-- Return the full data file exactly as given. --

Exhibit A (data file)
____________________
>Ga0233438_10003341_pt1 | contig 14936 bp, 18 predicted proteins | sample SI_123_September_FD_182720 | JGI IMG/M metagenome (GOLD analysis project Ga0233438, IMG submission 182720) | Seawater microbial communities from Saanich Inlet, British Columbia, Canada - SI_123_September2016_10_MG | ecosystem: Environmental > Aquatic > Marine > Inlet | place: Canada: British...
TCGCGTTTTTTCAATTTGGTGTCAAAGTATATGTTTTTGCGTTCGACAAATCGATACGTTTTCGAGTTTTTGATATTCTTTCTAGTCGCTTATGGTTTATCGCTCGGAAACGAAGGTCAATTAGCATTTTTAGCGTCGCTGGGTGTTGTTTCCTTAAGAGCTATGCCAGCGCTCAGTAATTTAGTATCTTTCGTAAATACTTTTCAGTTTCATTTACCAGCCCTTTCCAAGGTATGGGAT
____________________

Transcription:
>Ga0233438_10003341_pt1 | contig 14936 bp, 18 predicted proteins | sample SI_123_September_FD_182720 | JGI IMG/M metagenome (GOLD analysis project Ga0233438, IMG submission 182720) | Seawater microbial communities from Saanich Inlet, British Columbia, Canada - SI_123_September2016_10_MG | ecosystem: Environmental > Aquatic > Marine > Inlet | place: Canada: British...
TCGCGTTTTTTCAATTTGGTGTCAAAGTATATGTTTTTGCGTTCGACAAATCGATACGTTTTCGAGTTTTTGATATTCTTTCTAGTCGCTTATGGTTTATCGCTCGGAAACGAAGGTCAATTAGCATTTTTAGCGTCGCTGGGTGTTGTTTCCTTAAGAGCTATGCCAGCGCTCAGTAATTTAGTATCTTTCGTAAATACTTTTCAGTTTCATTTACCAGCCCTTTCCAAGGTATGGGAT